June 26, 2020, 6:00 pm - 7:30 pm
Tune into services on Friday evening, June 26 at 6 p.m. for a special service that will celebrate Pride through Jewish themes and texts, beautiful music, and personal storytelling. You can join us via the Livestream on our website or on Facebook. Fun fact: this year, our service is the same evening as the 5th anniversary of Obergefell v. Hodges, the Supreme Court decision that made same-sex marriage a fundamental right in all 50 states.
A Message from Rabbi Lori Levine on PRIDE at Shaare Emeth
June 12, 2020
We teach quite often in our community that the name Yisrael itself means “one who wrestled with God or “God-wrestler.” Identity is one area where we have struggled, questioned, and fought the most as a people. We have been known by many names in many places: Jews. Hebrews. Israelites. People of the Book. A Light to the Nations. The Chosen People. As Jews, we understand that the journey to discover who we are and to be proud of what we stand for is not easy, but it is worth all the wrestling and the struggles. From our ancestor Jacob, who became Israel, we learn that wrestling ultimately leads to blessing. Our collective memory compels us to engage in the project of uncovering who we are and our place in the world. As former strangers in a strange land, we know that finding yourself can lead to liberation.
I believe that these are all lessons we as a Jewish community can uplift and honor during Pride month, which happens every June. For LGBTQ (lesbian, gay, bisexual, trans, questioning/queer) individuals, this constant process of self-determination and communal liberation is a core part of what we celebrate during Pride. Even though Pride is now mainstream, this year many queer leaders have encouraged us to return to the roots of the movement—the ongoing struggle for LGBTQ liberation and freedom. Activists, authors, and historians have recently been reminding the world that we have been here before, and that riots have long been a part of the struggle for equality and civil rights, especially in the gay community. Pride occurs in June because in the early hours of June 28, 1969, police raided the Stonewall Inn, a gay bar in New York’s Greenwich Village. Tensions quickly escalated as patrons resisted arrest and a growing crowd of bystanders fought back against the officers, led by trans women of color like Marcia P. Johnson and Stormé DeLarverie. New York’s LGBTQ community, fed up after years of harassment by authorities, broke out in neighborhood riots that went on for three days. A year after the Stonewall riots, the nation’s first Gay Pride marches were held. In 2016 the area around the Stonewall Inn, still a popular nightspot today, was designated a national monument.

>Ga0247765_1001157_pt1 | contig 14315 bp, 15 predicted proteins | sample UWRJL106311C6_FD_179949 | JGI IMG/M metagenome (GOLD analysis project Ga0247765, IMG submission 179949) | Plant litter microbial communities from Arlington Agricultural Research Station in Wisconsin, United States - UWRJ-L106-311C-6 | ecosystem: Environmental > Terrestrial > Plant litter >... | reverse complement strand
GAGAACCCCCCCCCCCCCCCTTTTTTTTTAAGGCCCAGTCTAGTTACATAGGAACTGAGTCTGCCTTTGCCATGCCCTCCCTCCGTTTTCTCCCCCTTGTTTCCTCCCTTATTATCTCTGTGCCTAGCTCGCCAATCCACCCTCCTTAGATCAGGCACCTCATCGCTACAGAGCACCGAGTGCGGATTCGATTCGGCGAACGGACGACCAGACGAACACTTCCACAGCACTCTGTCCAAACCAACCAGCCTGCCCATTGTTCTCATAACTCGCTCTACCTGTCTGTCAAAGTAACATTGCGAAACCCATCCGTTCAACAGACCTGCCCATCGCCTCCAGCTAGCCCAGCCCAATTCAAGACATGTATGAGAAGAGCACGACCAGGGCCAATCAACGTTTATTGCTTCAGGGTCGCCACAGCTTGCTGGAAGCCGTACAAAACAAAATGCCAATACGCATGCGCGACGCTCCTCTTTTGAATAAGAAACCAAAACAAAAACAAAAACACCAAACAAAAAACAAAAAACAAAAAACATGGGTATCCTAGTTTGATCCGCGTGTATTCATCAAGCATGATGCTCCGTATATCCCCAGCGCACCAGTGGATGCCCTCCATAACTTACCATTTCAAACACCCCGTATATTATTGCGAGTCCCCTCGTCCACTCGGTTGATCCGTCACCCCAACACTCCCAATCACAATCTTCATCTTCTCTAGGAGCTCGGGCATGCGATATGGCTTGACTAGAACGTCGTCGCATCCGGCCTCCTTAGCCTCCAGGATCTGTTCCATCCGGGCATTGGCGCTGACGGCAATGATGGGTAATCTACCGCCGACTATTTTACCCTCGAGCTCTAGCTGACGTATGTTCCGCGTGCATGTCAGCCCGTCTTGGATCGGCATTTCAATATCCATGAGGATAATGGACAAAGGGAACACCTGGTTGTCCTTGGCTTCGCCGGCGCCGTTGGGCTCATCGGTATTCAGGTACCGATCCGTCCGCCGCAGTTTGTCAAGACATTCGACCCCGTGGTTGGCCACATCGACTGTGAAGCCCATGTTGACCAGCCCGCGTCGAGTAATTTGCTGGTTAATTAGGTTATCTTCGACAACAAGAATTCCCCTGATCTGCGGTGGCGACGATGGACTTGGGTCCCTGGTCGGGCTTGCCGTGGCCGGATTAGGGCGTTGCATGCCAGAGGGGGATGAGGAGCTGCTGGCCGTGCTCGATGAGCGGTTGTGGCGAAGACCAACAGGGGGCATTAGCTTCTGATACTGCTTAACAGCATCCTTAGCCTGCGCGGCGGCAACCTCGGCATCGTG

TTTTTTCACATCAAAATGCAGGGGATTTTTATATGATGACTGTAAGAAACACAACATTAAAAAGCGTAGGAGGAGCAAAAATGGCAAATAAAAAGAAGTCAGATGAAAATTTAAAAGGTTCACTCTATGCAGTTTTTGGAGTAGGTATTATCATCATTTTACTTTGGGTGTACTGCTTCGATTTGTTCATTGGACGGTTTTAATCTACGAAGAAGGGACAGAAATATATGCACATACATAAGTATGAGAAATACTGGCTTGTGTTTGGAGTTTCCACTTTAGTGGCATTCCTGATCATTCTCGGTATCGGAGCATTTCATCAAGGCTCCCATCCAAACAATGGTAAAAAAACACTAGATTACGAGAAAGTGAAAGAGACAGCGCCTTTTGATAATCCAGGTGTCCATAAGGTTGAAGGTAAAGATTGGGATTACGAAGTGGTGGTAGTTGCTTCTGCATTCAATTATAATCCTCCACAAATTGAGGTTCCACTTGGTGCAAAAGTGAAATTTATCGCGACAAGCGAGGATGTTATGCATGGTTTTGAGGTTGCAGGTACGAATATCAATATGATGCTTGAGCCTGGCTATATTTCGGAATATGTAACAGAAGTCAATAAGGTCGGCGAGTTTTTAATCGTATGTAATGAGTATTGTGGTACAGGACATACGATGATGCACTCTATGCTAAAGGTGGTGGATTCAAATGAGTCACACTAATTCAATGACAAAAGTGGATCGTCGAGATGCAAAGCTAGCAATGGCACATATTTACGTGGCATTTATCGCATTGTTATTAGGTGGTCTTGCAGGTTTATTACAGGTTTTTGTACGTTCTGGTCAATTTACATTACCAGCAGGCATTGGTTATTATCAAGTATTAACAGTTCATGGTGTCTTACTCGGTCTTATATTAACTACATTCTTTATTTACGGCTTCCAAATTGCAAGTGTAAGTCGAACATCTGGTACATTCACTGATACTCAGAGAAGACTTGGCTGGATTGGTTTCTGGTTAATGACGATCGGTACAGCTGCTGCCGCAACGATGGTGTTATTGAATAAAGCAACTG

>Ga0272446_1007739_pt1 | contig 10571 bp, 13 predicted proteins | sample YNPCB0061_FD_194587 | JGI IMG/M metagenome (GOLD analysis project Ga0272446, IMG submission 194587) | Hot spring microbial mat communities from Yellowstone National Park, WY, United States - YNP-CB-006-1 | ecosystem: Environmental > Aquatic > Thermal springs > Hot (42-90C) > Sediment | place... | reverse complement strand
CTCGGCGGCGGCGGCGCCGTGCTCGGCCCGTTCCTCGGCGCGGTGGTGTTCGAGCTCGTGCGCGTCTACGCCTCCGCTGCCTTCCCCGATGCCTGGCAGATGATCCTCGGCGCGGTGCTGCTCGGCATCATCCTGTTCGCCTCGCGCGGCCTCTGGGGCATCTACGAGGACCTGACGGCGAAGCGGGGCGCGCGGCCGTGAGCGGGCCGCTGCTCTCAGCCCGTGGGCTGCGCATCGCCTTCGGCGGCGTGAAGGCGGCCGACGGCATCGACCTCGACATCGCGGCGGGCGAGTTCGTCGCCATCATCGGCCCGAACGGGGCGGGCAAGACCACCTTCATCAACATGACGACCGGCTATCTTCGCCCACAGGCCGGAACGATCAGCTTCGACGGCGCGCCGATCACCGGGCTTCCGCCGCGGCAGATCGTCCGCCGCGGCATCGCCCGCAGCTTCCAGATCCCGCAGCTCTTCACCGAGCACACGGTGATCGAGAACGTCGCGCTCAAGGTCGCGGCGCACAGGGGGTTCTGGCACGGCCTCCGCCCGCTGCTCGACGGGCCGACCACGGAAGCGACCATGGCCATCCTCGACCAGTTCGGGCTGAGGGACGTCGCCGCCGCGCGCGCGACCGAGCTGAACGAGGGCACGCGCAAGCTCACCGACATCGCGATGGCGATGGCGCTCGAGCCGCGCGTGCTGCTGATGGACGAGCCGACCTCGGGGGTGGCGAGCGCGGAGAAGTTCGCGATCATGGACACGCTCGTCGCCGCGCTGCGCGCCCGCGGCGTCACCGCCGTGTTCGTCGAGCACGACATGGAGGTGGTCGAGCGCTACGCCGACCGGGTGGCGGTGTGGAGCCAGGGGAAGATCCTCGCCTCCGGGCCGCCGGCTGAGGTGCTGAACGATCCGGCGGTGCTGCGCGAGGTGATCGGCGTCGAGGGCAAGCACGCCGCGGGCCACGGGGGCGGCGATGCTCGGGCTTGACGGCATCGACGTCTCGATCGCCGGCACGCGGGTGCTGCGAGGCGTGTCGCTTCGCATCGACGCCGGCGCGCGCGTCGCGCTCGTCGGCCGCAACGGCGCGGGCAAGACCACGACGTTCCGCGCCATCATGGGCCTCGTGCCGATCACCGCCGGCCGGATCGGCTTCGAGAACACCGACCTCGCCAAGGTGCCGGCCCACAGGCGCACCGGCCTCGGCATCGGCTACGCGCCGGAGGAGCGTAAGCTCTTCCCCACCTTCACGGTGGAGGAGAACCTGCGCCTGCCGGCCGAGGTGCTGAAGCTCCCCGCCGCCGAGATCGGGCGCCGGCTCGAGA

A year ago, Congregation Shaare Emeth took part in a community-wide effort to increase our collective knowledge around issues of gender and sexuality. As a congregation deeply committed to inclusion and celebrating diversity, many of our leaders and staff members participated in trainings to learn more and update our resources, led by Keshet, the leading national Jewish LGBTQ organization. We discovered an opportunity to create more publicity around our inclusion efforts. We convened a group of community members to fulfill these goals, and we want to invite all of you to join us.
For the next few weeks in Shaare Mail and in other communication channels, we will be sharing resources for celebrating Pride this summer. Curated by our Keshet Team, they will include books, movies, podcasts, virtual programming and more. We encourage you to check them out and join us.